This is an informal vlog in response to Ella Mae Lentz regarding her point of view of Sim-Com. Her vlog was in response to Charles Downing's FB post and to Harold3's youTube comments. I love Ella Mae Lentz and agree with her stance regarding how SIM-COM is an ineffective way to communicate.
I am a 12 year veteran teacher that attended a state university that put more emphasis on Aural/Oral approach. They did include sign language, but it was very limited to English sign systems. After graduation, I really thought that I knew a great deal about Deaf education. It wasn't until I started to associate with Deaf people that I really began learning the language. (By not means, have I "arrived." I am still a work in progress.
I would love to get your feedback regarding SIM-COM (simultaneous communication: signing and speaking at the same time). I realize in my educational experience and even at my past places of employment (mainstream environments) I was encouraged to use SIM-COM during instruction. I believe that using SIM-COM is not the most effective way to communicate with Deaf and particularly harmfully to Deaf children.
I most admit that I am also guilty of using SIM-COM. I have to make it a conscious priority to stop myself, since in all of my years of teaching and educational experiences, professionals have encouraged the use of SIM-COM. This is a learned behavior and I must be aware, that when I am doing this, communication is ineffective. ASL has distinct grammatical features and syntax that is completely different from English. The two can't be done simultaneously and still maintain the integrity of both languages.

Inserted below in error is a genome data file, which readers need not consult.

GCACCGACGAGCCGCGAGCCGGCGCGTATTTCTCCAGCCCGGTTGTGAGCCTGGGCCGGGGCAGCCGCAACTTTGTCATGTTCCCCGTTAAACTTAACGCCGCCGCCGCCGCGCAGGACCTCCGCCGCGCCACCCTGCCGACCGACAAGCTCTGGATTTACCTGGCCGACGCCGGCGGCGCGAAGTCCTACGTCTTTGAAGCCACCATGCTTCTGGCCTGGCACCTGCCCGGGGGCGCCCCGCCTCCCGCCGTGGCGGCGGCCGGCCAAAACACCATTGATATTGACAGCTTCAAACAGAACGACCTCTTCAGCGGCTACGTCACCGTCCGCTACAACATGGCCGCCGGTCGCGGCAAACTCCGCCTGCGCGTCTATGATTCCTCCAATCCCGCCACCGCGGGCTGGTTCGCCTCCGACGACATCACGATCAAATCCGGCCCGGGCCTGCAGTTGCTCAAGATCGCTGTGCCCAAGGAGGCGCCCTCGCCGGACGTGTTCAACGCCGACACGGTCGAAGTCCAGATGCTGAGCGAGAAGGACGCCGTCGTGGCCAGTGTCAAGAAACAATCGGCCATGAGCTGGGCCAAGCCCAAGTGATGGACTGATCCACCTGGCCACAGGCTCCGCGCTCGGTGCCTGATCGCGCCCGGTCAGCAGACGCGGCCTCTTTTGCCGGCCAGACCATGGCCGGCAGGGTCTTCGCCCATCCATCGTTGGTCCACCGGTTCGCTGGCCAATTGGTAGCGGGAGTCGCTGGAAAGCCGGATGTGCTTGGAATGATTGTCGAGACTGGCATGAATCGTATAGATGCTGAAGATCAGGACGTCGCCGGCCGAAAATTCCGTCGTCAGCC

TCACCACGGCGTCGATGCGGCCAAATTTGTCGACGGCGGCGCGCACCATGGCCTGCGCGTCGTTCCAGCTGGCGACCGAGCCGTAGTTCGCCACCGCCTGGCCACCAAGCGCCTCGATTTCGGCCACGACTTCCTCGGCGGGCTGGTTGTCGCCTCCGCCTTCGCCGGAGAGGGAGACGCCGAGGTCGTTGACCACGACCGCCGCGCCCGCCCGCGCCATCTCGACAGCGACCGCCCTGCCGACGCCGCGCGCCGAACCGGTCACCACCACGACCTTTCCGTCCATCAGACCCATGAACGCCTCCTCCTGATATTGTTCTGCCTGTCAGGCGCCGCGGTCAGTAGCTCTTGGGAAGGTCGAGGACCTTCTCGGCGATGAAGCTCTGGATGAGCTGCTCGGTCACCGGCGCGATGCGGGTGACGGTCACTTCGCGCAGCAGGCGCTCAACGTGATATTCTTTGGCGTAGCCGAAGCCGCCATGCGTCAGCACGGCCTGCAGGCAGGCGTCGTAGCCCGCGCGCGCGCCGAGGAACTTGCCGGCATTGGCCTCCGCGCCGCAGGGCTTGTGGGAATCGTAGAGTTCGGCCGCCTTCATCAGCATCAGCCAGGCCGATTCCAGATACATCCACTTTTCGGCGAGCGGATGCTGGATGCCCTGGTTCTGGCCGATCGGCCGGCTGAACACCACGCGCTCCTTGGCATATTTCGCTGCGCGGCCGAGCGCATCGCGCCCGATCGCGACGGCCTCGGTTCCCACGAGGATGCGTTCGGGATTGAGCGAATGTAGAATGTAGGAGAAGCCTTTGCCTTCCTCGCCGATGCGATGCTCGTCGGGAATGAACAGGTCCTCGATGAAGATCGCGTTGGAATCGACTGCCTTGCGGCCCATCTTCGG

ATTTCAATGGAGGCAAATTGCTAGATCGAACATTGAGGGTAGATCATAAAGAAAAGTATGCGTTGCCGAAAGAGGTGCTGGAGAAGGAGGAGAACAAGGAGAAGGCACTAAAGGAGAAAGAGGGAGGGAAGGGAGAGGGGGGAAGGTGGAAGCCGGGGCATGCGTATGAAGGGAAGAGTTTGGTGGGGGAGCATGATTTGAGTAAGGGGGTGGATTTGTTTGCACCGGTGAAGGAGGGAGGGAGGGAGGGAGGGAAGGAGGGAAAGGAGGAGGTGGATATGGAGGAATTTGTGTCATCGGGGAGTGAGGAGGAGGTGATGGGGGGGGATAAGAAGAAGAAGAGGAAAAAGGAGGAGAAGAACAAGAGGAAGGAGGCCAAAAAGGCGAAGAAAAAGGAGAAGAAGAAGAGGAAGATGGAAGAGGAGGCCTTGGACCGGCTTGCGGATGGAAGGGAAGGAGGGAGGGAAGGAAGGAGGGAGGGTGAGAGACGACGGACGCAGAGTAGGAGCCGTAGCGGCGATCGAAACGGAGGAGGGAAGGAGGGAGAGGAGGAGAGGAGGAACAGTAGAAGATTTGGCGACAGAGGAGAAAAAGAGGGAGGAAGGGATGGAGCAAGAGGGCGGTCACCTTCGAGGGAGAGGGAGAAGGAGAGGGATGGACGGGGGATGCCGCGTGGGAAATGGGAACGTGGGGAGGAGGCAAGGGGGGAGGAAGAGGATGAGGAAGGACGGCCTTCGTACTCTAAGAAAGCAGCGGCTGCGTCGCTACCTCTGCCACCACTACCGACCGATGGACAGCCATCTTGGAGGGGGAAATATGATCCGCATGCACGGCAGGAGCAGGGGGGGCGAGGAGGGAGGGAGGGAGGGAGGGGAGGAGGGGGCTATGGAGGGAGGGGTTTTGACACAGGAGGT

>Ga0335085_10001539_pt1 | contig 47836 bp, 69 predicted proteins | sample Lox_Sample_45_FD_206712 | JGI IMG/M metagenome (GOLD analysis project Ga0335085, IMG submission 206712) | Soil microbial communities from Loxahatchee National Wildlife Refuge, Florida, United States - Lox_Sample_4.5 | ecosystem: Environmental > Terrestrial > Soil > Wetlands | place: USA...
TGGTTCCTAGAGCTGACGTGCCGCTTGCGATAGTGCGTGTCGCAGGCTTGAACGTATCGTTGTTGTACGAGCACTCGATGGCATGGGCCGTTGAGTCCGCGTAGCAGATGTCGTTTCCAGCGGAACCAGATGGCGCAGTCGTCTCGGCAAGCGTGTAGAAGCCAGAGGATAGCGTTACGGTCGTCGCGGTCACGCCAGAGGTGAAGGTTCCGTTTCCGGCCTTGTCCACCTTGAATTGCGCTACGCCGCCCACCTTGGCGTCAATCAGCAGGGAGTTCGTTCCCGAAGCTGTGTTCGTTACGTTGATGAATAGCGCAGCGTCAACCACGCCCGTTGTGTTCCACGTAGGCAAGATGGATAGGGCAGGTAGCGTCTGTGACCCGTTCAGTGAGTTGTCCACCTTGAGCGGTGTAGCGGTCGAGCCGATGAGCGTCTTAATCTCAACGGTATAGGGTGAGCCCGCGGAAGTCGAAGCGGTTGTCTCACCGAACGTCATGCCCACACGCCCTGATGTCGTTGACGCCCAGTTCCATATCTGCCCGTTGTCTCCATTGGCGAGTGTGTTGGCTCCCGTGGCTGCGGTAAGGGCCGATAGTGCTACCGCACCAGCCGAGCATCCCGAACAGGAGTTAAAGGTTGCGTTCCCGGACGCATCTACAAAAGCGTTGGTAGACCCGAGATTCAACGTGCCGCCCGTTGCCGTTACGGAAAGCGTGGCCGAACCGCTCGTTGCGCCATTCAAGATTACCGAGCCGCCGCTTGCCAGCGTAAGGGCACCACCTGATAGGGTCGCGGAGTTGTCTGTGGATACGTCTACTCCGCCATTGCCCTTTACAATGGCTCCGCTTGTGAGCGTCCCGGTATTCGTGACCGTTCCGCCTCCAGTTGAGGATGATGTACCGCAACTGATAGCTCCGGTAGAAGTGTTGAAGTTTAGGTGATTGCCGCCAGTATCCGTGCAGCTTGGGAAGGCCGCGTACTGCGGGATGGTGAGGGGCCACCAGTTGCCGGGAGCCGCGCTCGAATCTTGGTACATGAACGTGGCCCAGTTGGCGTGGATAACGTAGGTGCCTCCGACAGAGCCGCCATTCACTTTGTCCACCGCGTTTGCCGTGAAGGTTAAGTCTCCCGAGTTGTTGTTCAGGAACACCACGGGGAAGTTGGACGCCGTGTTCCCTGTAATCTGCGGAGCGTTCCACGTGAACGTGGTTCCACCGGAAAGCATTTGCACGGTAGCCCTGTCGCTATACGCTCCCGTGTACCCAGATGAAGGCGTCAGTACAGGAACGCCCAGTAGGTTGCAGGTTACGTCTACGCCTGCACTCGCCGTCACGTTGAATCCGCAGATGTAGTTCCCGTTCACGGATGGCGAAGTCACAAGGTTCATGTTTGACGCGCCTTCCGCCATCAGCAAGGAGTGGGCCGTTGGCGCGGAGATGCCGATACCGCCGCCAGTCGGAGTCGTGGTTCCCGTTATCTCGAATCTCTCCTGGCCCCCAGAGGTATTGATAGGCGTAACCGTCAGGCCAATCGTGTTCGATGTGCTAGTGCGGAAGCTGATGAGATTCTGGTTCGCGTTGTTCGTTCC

As an educator, I feel it is especially necessary for us to do the right thing in regard to the children. The right thing is to give children the opportunity to learn ASL correctly and not skewed by the influence of English. The same thing is true for learning English. Deaf children should have the opportunity to learn English without the influence of ASL skewing the structure of English. Let's keep them separate, so Deaf children have a chance. They can't speak up and are the innocent by-standers that end up the recipients of our distorted attempt at language. Please for their sake, let's make it a intentional effort to respect both languages and keep them separate. I too am included with this plea. I must break the habits of years of mis-education and do what is right for the sake of the children.
Thank you Ella for sharing your response with us. I really do look up to you and respect you highly.
Feel free to share any feedback or comments you may have.
Thanks for watching.
April has been teaching for the past twelve years across the United States. She began her career in Chicago Public Schools, but has taught at Phoenix School for the Deaf, and currently teaching and interpreting in the Atlanta area.